• Carla Bozulich
  • Constellation
  • 2006-05-15

This is another stone in the crazy-paving of Carla Bozulich’s musical output. Throughout over twenty years of recorded output she has covered dadaist wordplay, theatre/film scores, “confrontational sex/sound assault” (with Ethyl Meatplow) and a faithful re-recording of Willie Nelson’s Red Headed Stranger.

Evangelista was recorded at the Hotel2Tango in Montreal, spawning point of Godspeed You! Black Emperor, Silver Mount Zion, et al and is co-produced and played on by Efrim Manuck from the former band. The dischordant orchestrations, strings and found sounds of these groups run throughout this recording, but the apocolyptic, biblical tones have been replaced by a more insular, personal and suffocating experience.

The two parts of the title track open then close the album. “Evangelista Part 1” sets the unreal tone that is pervasive throughout. Masts creak and violins screech as a woozy sea shanty unfolds. Bozulich’s distinctive and emotive vocals fall from the speakers, and then it bursts into droning violins. Insane, brilliant stuff. It’s reminiscent of “From Here To Eternity” by Nick Cave and the Bad Seeds. A version of traditional folk standard “Steal Away” follows, and despite being swathed in distortion and drone it emerges as a simple and beautifully dark hymn to change the mood.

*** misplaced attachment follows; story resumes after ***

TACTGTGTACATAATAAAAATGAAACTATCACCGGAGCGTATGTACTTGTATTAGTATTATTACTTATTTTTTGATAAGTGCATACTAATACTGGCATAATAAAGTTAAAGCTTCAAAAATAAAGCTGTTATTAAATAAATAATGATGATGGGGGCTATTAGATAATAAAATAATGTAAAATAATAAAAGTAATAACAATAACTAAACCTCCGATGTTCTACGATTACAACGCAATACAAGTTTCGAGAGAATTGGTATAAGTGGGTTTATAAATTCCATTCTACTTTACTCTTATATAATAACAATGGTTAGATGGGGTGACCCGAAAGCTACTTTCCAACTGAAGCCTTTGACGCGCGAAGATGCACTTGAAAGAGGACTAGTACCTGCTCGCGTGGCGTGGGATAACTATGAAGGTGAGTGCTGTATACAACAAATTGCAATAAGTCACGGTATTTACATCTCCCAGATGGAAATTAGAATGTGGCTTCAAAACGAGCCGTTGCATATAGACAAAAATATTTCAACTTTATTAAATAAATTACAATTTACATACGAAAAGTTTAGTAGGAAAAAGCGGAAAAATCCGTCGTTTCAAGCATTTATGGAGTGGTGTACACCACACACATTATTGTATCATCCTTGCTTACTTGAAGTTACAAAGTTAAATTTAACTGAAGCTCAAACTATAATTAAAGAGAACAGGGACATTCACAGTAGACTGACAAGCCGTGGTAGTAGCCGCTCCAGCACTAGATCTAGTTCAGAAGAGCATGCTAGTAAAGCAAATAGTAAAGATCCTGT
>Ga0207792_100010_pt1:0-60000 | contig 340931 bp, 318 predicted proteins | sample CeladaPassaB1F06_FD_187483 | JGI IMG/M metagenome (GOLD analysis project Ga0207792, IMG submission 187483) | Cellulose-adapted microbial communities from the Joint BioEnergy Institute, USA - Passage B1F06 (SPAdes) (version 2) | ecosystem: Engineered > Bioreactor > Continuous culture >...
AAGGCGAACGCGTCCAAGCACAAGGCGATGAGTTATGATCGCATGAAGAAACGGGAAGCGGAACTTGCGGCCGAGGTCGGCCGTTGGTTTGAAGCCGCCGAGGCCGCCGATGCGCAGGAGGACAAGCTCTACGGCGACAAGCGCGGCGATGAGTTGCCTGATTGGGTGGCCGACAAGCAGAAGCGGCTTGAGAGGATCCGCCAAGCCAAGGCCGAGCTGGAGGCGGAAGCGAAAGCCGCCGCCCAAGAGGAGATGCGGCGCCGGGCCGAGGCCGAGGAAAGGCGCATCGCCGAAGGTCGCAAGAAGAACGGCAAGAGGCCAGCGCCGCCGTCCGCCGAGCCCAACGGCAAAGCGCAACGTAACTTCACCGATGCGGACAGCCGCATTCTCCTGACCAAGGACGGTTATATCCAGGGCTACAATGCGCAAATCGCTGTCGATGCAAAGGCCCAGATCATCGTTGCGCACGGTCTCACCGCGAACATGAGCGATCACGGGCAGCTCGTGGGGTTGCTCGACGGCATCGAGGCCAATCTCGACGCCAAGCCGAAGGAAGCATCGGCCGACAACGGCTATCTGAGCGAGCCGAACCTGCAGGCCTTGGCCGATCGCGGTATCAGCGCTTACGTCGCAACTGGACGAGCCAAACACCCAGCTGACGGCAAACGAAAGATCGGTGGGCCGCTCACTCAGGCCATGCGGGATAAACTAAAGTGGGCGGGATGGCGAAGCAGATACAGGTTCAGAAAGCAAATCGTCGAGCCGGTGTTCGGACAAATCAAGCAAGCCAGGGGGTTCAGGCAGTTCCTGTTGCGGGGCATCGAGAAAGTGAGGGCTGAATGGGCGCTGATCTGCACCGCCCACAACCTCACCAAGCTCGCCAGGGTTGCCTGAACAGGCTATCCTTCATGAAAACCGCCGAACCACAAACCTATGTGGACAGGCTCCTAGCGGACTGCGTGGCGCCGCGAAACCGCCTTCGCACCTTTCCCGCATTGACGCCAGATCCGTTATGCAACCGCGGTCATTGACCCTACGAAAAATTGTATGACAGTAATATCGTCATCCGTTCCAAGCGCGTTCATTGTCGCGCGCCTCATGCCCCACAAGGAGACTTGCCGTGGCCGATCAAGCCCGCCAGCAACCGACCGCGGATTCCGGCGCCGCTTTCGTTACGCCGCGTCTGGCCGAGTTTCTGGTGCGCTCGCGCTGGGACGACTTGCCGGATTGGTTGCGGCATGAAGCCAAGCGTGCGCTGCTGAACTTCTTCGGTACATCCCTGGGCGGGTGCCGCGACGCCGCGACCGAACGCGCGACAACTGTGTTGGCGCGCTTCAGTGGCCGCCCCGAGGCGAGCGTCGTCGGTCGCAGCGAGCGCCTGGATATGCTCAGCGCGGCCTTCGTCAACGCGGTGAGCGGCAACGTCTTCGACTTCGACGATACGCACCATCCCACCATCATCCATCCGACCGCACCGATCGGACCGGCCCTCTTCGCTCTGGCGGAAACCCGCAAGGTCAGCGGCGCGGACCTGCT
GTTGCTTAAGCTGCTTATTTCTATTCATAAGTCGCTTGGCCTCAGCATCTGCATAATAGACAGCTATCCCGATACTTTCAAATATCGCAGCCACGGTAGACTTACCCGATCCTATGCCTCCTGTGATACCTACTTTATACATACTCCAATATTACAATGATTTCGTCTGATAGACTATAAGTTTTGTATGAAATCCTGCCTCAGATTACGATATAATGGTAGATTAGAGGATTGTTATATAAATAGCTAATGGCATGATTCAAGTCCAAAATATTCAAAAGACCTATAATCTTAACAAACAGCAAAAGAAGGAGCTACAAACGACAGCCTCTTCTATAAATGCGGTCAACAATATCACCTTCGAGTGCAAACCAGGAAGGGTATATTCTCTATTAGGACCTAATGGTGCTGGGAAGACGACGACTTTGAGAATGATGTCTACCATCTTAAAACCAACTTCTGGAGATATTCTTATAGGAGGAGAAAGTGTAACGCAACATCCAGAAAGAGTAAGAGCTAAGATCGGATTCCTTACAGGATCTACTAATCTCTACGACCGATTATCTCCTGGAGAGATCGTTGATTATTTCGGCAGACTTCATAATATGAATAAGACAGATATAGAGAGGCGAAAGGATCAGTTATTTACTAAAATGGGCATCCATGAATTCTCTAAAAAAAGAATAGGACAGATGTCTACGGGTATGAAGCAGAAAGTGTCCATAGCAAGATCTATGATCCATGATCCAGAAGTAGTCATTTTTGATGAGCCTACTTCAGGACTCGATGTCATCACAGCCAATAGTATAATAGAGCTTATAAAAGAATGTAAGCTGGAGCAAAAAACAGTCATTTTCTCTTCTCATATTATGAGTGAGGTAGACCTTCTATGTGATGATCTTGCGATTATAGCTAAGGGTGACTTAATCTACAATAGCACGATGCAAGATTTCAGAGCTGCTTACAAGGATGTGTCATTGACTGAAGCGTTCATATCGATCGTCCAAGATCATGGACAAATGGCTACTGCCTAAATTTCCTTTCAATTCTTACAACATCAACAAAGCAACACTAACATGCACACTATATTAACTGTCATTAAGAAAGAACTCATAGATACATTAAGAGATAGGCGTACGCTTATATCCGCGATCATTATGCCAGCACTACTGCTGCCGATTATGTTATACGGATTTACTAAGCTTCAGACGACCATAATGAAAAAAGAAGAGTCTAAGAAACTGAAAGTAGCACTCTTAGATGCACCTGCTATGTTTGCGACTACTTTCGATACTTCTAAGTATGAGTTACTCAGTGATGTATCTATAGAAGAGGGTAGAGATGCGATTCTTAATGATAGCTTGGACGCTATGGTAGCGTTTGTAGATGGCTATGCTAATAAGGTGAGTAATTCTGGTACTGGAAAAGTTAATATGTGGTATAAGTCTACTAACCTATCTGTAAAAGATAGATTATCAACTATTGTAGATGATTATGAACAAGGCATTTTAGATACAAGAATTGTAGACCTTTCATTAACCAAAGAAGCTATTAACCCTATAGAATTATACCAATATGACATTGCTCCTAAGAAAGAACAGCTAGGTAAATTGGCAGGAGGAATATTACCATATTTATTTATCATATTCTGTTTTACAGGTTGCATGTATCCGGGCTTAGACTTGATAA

This is a consistently otherworldly experience.

Evangelista is best listened to as a whole piece, as singular tracks defy contextualisation. It generally falls into two song types, those with simple/minimal instrumentation (often masked by effects) and elements of structure and recognisable melody, and the more formless ‘dirges’ (meant in a good way) or layered, mysterious movements. The highlights tend to fall in the former group, like the noisy cover of Low’s “Pissing” and the short, ethereal lullably of “Prince Of The World”. The songs falling into the second catagory are harder to love but add contrast and a challenge for the listener. “How To Survive Being Hit By Lightning” is particularly good, the most aggressive and uncompromising of the nine tracks presented.

This is a consistently otherworldly experience akin to listening to the sountrack to a David Lynch version of The Cruicible as performed by Kate Bush. This is a beautifully packaged, strange but mesmerising record.

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